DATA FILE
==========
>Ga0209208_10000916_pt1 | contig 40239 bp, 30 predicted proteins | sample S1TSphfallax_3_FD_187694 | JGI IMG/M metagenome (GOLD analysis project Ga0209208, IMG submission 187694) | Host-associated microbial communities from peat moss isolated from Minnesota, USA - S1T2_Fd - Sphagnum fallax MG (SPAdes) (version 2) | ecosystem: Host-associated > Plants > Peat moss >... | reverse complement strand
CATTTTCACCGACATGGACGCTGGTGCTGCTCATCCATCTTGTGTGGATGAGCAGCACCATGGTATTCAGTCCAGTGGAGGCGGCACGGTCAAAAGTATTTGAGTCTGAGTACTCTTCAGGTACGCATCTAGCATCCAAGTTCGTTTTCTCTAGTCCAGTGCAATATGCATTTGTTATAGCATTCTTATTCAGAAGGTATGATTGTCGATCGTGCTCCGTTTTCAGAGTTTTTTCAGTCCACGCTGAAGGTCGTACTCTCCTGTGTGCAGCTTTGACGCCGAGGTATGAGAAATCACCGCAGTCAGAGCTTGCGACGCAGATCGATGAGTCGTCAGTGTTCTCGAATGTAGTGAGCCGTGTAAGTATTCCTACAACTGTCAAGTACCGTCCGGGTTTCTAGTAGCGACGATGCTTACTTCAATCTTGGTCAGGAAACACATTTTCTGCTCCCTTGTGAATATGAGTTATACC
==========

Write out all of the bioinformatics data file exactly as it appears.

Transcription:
>Ga0209208_10000916_pt1 | contig 40239 bp, 30 predicted proteins | sample S1TSphfallax_3_FD_187694 | JGI IMG/M metagenome (GOLD analysis project Ga0209208, IMG submission 187694) | Host-associated microbial communities from peat moss isolated from Minnesota, USA - S1T2_Fd - Sphagnum fallax MG (SPAdes) (version 2) | ecosystem: Host-associated > Plants > Peat moss >... | reverse complement strand
CATTTTCACCGACATGGACGCTGGTGCTGCTCATCCATCTTGTGTGGATGAGCAGCACCATGGTATTCAGTCCAGTGGAGGCGGCACGGTCAAAAGTATTTGAGTCTGAGTACTCTTCAGGTACGCATCTAGCATCCAAGTTCGTTTTCTCTAGTCCAGTGCAATATGCATTTGTTATAGCATTCTTATTCAGAAGGTATGATTGTCGATCGTGCTCCGTTTTCAGAGTTTTTTCAGTCCACGCTGAAGGTCGTACTCTCCTGTGTGCAGCTTTGACGCCGAGGTATGAGAAATCACCGCAGTCAGAGCTTGCGACGCAGATCGATGAGTCGTCAGTGTTCTCGAATGTAGTGAGCCGTGTAAGTATTCCTACAACTGTCAAGTACCGTCCGGGTTTCTAGTAGCGACGATGCTTACTTCAATCTTGGTCAGGAAACACATTTTCTGCTCCCTTGTGAATATGAGTTATACC